When George Washington visited the Bartram family’s prestigious garden near Philadelphia in 1787, he found it to be “not laid off with much taste.”
To naturalists like the Bartrams, however, the flora took precedence over the layout. Their 102-acre spread sloping down to the Schuylkill River was a grand incubator of native plants and the first botanical garden in the United States. Here, John Bartram and his sons William and John Jr. planted specimens they gathered from a large swath of the New World to be sold in the Old World. They are credited with creating the country’s first plant catalog in 1783, a 22-by-17-inch sheet of paper with almost 220 “trees, shrubs, and herbacious plants.” To round out this horticultural enterprise, the Bartrams also ran a nursery. The Bartrams sent seeds to Thomas Jefferson for planting at Monticello and in 1784, the Continental Congress adjourned specifically to visit Bartram’s garden.
Today their green emporium is a 45-acre park that encompasses the Bartram family home, several outbuildings, a cider press, and trails that wind through woods and meadows and along the river. The large gingko on the home’s north side was probably a sapling when John was alive; a few yards away stands a yellowwood tree that William himself could have planted in 1790 after French botanist Andre Michaux gave it as a gift.
Beginning in the 18 century, the Bartram name became synonymous with botany in part because of John Sr.’s passion for the plant life around him and in part—perhaps—because he was a frustrated doctor.
“His own accounts of his life say he wanted to study medicine,” says Joel T. Fry, curator at Bartram’s Garden. “But there were no medical schools here.” Instead, John taught himself about plants through reading and first-hand observation.
John was also a Quaker, a denomination that produced many naturalists at the time, Fry explains. “The Quakers saw God in themselves and in nature,” he continued. “They encouraged children to study plants and medicine. An awful lot of the new plants found here had properties that could provide cures.”
Those plants were not cheap. Most clients were wealthy Europeans keen to reforest their estates with American trees and shrubs, horticultural status symbols in the 18th and 19th centuries. In January or February—the cusp of planting season—the 3-by 2 ½-foot “Bartram boxes” arrived full of live plants and seeds packed in sand or moss; a few of the specimens came in paper, but that was a rare commodity.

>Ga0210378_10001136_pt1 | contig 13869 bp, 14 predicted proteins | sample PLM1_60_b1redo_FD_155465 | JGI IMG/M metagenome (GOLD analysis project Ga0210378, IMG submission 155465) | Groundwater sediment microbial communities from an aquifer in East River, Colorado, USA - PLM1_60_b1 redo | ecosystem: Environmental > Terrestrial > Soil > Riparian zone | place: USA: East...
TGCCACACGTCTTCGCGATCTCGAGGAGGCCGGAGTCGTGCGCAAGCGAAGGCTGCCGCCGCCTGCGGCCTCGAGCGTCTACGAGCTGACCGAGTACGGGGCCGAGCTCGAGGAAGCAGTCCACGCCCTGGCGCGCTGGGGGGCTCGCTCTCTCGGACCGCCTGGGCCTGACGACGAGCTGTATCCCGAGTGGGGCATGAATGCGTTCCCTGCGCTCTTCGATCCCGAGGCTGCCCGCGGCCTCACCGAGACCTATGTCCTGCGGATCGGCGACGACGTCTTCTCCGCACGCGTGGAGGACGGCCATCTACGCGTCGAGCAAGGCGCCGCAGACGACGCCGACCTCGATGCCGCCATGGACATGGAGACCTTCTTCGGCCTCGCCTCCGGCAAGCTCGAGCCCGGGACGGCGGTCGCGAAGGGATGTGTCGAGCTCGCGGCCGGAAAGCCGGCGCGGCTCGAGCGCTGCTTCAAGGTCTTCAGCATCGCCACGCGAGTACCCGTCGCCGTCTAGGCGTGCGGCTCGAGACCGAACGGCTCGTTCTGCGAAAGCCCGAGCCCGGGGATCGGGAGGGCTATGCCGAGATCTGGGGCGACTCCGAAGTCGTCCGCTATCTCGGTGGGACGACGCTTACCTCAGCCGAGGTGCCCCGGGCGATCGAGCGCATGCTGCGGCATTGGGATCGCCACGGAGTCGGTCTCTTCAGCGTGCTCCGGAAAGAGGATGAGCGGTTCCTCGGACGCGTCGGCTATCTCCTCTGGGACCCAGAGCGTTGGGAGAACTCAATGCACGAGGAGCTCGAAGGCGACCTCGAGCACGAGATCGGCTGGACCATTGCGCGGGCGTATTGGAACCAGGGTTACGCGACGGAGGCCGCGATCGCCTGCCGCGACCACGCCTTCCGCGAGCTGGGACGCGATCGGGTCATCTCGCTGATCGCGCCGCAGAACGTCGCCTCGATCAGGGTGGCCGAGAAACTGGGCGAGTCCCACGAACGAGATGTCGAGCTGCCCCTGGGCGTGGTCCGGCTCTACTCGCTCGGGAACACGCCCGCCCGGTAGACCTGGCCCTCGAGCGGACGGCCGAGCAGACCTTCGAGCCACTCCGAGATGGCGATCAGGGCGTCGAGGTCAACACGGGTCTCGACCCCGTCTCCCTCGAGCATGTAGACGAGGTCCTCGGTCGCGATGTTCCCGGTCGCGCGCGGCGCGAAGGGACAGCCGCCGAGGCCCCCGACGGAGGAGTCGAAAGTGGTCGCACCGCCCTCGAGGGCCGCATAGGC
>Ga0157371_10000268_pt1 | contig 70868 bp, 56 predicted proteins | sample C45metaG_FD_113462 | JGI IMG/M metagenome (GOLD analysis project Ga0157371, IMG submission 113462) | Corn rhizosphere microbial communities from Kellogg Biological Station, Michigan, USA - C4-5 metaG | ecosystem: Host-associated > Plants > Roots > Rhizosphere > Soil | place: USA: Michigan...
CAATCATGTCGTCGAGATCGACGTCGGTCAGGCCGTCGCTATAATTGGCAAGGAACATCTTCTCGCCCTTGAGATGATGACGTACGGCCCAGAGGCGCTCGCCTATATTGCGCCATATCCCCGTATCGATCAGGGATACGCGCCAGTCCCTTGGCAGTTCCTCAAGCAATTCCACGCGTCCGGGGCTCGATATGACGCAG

“You could get 5 or 12 magnolia seeds and 25 to 50 pine cones,” Fry said. Other American beauties included orchids, mountain laurels, and rhododendrons (azaleas). The latter shrubs are now common in England. Descendants of several that arrived in 1748 flourish on the grounds of Painshill Park in Surrey.
To get their stock, John Sr. and William went far, from Florida to the Ohio River. They usually went by horseback, but occasionally they’d use canoes or sloops. On a Georgia riverbank in 1765, they discovered the Franklinia tree, which they named after John Sr.’s friend Benjamin Franklin. The tree was never seen in the wild after 1803, and exists today only because the Bartrams propagated and distributed it.
William himself spent almost four years traveling throughout the South, describing both in words and artwork what he saw. The journals he kept became Travels Through North & South Carolina, Georgia, East & West Florida, a classic of American nature literature that stands alongside works by Thoreau, Audubon and Muir.
The Bartrams propagated over 4,000 native and exotic plants. Initially only hardy or semi-hardy varieties could survive back in Philadelphia. They sheltered the tenderest ones any way they could, with leaves, walls, pits, and cold frames. Then in 1760, John built the garden’s first greenhouse; by 1830, there were ten.
The only greenhouse that that remains today is a small room in the main house that was used by John Jr.’s daughter Ann Carr. She and her husband, Robert, ran the family business from 1812 until financial constraints forced then to sell in 1850. The next owner, railroad magnate Andrew Eastwick, grew up playing on the grounds. “My dearest hope is that the garden shall be preserved forever,” he wrote about his new property.
After Eastwick died in 1879, Bartram’s garden became a neglected wilderness in what had turned into an industrial part of town. As the result of a campaign to preserve the property led by Thomas Meehan—Eastwick’s former gardener and a member of the Philadelphia City Council—the grounds were successfully added to the city’s park system in 1891. The house became a National Historic Landmark in 1963.
Today, Fry and the park’s gardeners are rethinking the paths that course through the gardens near the house so they better reflect what would have been there in the Bartrams’ heyday. Volunteers harvest seeds from plants and pack them up for sale in the gift shop. Several beehives on the grounds produce honey that's sold in the gift shop. Picnicking is encouraged. And from April through October, the Bartram homestead is open for guided tours.
“Whatsoever whether great or small ugly or hansom sweet or stinking,” John Sr. wrote around 1740, “…everything in the universe in thair own nature appears beautiful to me.”